Brun, P. T., Harris, D. M., Prost, V., Quintela, J., & Bush, J. W. (2016). Shedding light on pilot-wave phenomena. Physical Review Fluids, 1(5), 050510.
This paper is associated with a video winner of a 2015 APS/DFD Gallery of Fluid Motion Award. The original video is available from the Gallery of Fluid Motion,
On this video you will see how a walking droplet in a small 1D cavity moves “randomly” if the memory of the system is high enough (ie if the forcing is strong enough, but still below the Faraday Thresold)
And how a statistical pattern emerges with time
Goal of the experiment :
A walking droplet is placed in a square box, at the onset of Faraday thresold.
The trajectory of the droplet is mapped.
In the long time limit, does a self-interference pattern appear ? what’s its shape ? How does it relate to the square cavity surface wave eigen-modes ?
cf. experiment by Bush et al. : in a circular corral
In short, we try to reproduce the experiment of Bush et al, but in a square box.
First result :
A walking droplet in a square cavity shows random motion, but with time, its trajectory is building a statistic reminiscent of the resonant mode of the cavity.
This can be seen by the naked eye in this movie excerpt :
This is then confirmed with optical tracking measurment of the trajectory :
The position distribution (~probability density) is then computed :
PDF Version of this résumé :
Video Lesson – 07/06/2013 – Hydrodynamic Modelling of Pilot-Wave and boucing droplet coupling in a Faraday Problem
“Recent experiments by two groups, Yves Couder (Paris) and John
Bush (MIT) have shown experimentally that droplets will bounce on the
surface of a vertically vibrated bath (instead of coalescing with it),
generating a Faraday-type wavefield at every bounce. From this state, a
pitchfork symmetry breaking bifurcation leads to a “walking” state whereby
the bouncing droplet is “guided” by the self-generated wavefield – the
droplet’s pilot wave. Once this state is achieved a large array of
interesting dynamics ensues with surprising analogies to quantum
mechanical behaviour. We will present a coupled particle-fluid model that
can can be used simulate the dynamics of this problem. This is joint work
with John Bush, Andre Nachbin (IMPA) and Carlos Galeano (IMPA)”
A video from TAFLAB at Berkeley University
A new kind of simulation using Smoothed particle hydrodynamics by Diego Molteni, Università degli studi di Palermo, Dipartimento di Fisica e Chimic
Carmigniani, R., Lapointe, S., Symon, S., & McKeon, B. J. (2013). Influence of a local change of depth on the behavior of bouncing oil drops. arXiv preprint arXiv:1310.2662.
Full (Subscription required) : http://www.sciencedirect.com/science/article/pii/S0894177713003038
From caltech Mc Keon Research Group : http://www.mckeon.caltech.edu/publications/journal.html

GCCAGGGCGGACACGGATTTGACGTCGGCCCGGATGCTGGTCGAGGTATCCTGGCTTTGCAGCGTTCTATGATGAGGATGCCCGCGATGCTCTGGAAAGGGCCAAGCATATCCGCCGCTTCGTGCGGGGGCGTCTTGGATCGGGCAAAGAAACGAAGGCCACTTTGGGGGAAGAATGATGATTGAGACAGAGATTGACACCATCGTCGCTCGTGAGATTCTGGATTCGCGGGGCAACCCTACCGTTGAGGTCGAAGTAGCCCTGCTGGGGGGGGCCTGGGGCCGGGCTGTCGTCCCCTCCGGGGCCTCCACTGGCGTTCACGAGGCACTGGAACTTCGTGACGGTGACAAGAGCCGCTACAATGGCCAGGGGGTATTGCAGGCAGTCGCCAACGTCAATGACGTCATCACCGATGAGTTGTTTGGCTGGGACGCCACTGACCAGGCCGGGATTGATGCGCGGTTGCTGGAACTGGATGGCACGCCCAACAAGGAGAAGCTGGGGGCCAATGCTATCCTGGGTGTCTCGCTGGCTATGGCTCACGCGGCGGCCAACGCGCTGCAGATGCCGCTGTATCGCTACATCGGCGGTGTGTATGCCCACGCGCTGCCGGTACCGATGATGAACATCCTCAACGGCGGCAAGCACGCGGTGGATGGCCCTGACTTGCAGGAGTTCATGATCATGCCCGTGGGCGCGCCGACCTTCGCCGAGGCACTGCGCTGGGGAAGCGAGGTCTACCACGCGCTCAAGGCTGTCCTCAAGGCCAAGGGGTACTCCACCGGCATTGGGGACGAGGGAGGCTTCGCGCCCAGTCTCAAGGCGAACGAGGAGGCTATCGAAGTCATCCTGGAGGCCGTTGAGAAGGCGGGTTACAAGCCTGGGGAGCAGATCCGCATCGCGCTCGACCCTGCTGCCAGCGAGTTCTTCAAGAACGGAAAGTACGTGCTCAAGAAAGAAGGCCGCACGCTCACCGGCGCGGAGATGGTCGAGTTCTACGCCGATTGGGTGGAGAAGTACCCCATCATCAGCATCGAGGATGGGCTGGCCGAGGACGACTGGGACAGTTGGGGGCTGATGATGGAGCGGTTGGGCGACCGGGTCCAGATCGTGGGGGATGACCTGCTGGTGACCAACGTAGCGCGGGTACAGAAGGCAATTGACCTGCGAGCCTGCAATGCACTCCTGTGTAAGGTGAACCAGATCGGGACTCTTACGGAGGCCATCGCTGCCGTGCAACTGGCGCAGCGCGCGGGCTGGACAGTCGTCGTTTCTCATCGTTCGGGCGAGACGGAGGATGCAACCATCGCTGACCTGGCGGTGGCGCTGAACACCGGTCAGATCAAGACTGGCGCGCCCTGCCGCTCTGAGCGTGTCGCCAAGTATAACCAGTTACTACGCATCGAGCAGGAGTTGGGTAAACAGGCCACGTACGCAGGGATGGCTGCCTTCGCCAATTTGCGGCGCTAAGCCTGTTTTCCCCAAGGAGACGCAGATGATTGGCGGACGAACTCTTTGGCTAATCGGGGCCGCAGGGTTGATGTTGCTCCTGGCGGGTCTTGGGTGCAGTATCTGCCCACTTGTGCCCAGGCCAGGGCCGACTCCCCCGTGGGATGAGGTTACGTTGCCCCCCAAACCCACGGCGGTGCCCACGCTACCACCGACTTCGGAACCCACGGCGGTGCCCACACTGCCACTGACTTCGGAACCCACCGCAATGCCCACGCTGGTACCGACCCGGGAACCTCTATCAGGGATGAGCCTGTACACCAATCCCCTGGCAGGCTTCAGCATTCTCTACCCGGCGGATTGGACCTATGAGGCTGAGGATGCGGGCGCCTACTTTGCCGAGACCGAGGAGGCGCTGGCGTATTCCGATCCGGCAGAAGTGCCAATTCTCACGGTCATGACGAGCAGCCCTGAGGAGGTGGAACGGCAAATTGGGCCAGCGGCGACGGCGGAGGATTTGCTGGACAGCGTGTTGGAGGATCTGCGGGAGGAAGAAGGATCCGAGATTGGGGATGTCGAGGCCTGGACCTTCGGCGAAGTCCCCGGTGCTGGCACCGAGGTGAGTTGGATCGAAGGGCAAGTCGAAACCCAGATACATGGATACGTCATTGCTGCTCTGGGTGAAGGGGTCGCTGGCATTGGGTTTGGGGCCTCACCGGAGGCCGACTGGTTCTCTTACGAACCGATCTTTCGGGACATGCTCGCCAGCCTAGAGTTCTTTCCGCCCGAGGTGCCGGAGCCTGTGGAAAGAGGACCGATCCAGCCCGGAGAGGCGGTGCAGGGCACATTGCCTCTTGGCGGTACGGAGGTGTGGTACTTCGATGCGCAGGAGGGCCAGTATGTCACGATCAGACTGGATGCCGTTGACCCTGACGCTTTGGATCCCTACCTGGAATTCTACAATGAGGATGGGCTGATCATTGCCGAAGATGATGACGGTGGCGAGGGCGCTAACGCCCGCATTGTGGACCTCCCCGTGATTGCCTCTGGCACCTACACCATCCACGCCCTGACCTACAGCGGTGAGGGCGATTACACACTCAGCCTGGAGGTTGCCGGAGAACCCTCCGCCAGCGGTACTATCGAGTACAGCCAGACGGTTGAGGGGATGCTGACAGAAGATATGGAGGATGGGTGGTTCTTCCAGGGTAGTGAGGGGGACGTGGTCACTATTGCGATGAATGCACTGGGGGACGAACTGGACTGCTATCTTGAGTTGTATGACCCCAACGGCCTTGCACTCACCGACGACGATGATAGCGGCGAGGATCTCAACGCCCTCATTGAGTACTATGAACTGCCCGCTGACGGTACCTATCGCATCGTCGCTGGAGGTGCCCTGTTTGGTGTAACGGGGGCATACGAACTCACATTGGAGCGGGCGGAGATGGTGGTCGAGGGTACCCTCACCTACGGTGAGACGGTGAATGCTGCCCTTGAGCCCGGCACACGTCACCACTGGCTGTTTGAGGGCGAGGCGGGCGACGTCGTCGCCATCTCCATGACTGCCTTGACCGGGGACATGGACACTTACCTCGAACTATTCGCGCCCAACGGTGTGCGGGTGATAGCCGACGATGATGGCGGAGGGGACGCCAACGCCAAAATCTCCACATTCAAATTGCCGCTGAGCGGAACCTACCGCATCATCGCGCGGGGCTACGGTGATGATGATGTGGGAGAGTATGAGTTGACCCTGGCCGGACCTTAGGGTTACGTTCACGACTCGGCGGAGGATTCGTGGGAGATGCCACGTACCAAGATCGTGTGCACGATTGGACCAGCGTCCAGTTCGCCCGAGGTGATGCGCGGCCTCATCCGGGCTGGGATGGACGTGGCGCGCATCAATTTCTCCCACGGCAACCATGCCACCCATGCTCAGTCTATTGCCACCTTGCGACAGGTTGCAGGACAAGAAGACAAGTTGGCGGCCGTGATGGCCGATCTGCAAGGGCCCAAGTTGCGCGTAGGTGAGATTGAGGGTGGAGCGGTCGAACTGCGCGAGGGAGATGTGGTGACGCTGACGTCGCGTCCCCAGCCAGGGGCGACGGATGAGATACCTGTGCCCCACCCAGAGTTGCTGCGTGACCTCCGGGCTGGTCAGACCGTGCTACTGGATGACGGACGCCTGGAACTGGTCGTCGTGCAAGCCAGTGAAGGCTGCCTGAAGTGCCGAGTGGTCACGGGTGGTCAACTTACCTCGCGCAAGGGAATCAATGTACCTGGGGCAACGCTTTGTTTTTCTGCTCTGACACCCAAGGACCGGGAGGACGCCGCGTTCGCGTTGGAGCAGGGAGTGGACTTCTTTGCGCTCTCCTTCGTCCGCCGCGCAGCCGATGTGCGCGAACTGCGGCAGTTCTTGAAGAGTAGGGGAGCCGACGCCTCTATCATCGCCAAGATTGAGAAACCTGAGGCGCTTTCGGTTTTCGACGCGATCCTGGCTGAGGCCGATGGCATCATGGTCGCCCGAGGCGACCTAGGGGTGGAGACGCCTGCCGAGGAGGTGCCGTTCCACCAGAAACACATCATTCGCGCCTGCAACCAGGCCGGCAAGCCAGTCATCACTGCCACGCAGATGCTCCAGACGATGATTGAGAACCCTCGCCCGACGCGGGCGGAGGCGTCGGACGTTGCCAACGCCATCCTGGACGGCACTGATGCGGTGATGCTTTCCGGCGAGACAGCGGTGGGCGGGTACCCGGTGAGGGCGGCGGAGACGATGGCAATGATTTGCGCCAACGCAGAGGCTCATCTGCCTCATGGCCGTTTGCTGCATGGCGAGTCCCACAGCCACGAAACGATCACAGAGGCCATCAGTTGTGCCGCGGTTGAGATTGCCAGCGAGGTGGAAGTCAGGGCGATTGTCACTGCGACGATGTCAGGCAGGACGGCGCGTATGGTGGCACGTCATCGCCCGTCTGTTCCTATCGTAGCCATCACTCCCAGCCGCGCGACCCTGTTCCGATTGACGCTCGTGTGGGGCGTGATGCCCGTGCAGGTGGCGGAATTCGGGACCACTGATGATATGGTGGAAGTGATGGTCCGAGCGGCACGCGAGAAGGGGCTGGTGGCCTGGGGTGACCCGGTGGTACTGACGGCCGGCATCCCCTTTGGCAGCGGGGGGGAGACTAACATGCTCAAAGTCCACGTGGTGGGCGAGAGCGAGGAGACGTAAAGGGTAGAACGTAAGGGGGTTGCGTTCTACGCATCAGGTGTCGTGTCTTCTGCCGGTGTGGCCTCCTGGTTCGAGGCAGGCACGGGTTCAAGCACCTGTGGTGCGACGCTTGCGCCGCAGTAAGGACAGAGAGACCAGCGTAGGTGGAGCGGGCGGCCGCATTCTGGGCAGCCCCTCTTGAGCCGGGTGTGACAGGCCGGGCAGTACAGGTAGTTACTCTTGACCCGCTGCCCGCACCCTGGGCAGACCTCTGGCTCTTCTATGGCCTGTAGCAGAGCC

The work of Couder et al  (see also Bush et al [3, 4]) inspired consideration of the impact of a submerged obstacle, providing a local change of depth, on the behavior of oil drops in the bouncing regime. In the linked videos, we recreate some of their results for a drop bouncing on a uniform depth bath of the same liquid undergoing vertical oscillations just below the conditions for Faraday instability, and show a range of new behaviors associated with change of depth.
This article accompanies a uid dynamics video entered into the Gallery of Fluid Motion of the 66th Annual Meeting of the APS Division of Fluid Dynamics.
And a very interesting video showing the influence of depth on the trajectory :
Source : http://arxiv.org/src/1310.2662v1/anc/V102356_InfluenceLocalChangeDepth_BouncingDrop.mp4
This is how precise my temporal resolution can be with my modified goPro and (at last) a good lens : 240 fps ( @848×480 )
Forcing freq is 60 Hz, so Faraday Freq is 30Hz, so for the usual walking mode we have 8 frame during the period of the vertical dynamic. Hence we can observe the dynamic without any strobe effect.
Question: What is the (m, n) mode of the first droplet shown in the movie ?
Even if the ear cannot detect any transition on this one, it might give somebody … ideas ?
( Sound is the derivative of the sum of all field values at the center )
Surfer attached to a spring moving with no viscosity
Integration of motion equation is done continuously via matlab DELAY DIFERENTIAL EQUATION (ddesd) solver
Hence, the dot “reads” continuously the value of the field
In the mean time, the dot “writes” to the field evry T_F (that is a “bounce”) : at each bounce, a local wave field represented by a Bessel JO function is created, which is then slowly damped (That is the memory Me parameter)
Interferences between the waves created by the last previous 300 bounces (THAT IS THE CUTOFF parameter) are computed at each integration step to obtain the shape of the wave and the motion of the dot.
On this purely deterministic superfluid simulation of a dotwave in a harmonic potential ( dot attached to a spring, no viscous dissipation, D=0), the dot has successive clockwise and anti-clockwise circle-like motions, separated by intermittences with null mean angular momentum
On this video, you’ll see :
– How 2 dotwaves can synchronize on 2 orbits
– How a dotwave can change his orbit (with a little help from the experimentator)
Video shot with a 30 Hz camera, at a forcing frequency of 60 Hz, hence not much stroboscopic flickering
The bath is excited just at the Faraday llevel, or slighly upper.